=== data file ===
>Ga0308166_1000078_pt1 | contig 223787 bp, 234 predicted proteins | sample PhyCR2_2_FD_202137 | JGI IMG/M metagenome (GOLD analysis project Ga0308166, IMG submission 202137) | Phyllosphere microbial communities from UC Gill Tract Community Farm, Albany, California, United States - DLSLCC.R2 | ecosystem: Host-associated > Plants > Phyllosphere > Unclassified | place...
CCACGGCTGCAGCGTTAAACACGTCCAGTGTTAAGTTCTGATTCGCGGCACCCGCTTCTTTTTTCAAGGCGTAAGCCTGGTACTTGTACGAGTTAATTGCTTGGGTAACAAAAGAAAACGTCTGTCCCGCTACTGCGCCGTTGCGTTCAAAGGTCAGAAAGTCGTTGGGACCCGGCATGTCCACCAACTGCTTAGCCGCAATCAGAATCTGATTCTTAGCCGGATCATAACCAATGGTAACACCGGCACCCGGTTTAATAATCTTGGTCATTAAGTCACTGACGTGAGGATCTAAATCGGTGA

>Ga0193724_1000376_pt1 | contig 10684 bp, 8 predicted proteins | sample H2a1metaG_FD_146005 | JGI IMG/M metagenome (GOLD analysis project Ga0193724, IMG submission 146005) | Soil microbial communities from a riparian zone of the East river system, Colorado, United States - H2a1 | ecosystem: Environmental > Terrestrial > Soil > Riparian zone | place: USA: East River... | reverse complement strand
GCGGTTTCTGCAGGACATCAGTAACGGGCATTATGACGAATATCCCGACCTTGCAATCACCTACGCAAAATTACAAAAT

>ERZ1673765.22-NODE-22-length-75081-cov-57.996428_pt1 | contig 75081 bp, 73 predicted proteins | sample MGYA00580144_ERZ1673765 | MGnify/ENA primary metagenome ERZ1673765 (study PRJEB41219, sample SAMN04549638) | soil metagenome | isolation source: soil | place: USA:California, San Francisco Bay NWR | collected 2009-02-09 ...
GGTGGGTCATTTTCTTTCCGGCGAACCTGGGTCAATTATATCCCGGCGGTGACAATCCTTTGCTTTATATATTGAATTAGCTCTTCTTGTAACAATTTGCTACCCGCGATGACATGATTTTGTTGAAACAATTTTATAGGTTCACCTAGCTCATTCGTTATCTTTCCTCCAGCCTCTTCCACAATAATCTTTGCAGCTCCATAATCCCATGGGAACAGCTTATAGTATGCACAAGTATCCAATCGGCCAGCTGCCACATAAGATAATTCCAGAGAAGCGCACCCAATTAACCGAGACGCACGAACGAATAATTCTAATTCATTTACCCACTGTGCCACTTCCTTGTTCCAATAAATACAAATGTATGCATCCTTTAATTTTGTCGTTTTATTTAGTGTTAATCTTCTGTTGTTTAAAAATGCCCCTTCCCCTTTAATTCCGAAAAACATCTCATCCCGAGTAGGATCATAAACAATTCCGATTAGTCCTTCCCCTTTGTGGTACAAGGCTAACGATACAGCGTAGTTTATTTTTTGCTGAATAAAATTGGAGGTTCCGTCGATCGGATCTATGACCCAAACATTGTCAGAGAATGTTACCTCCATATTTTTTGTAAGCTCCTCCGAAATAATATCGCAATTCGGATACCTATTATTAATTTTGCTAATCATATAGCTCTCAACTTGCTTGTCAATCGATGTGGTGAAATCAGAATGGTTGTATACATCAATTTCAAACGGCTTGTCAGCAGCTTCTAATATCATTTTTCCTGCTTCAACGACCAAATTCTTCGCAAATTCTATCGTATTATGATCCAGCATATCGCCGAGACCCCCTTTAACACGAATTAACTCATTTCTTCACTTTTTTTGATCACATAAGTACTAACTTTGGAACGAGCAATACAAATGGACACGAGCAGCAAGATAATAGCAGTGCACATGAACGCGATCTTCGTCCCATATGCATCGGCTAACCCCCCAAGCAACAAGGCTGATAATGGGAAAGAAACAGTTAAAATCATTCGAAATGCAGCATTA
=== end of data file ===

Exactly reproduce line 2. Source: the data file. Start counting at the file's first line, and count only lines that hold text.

CCACGGCTGCAGCGTTAAACACGTCCAGTGTTAAGTTCTGATTCGCGGCACCCGCTTCTTTTTTCAAGGCGTAAGCCTGGTACTTGTACGAGTTAATTGCTTGGGTAACAAAAGAAAACGTCTGTCCCGCTACTGCGCCGTTGCGTTCAAAGGTCAGAAAGTCGTTGGGACCCGGCATGTCCACCAACTGCTTAGCCGCAATCAGAATCTGATTCTTAGCCGGATCATAACCAATGGTAACACCGGCACCCGGTTTAATAATCTTGGTCATTAAGTCACTGACGTGAGGATCTAAATCGGTGA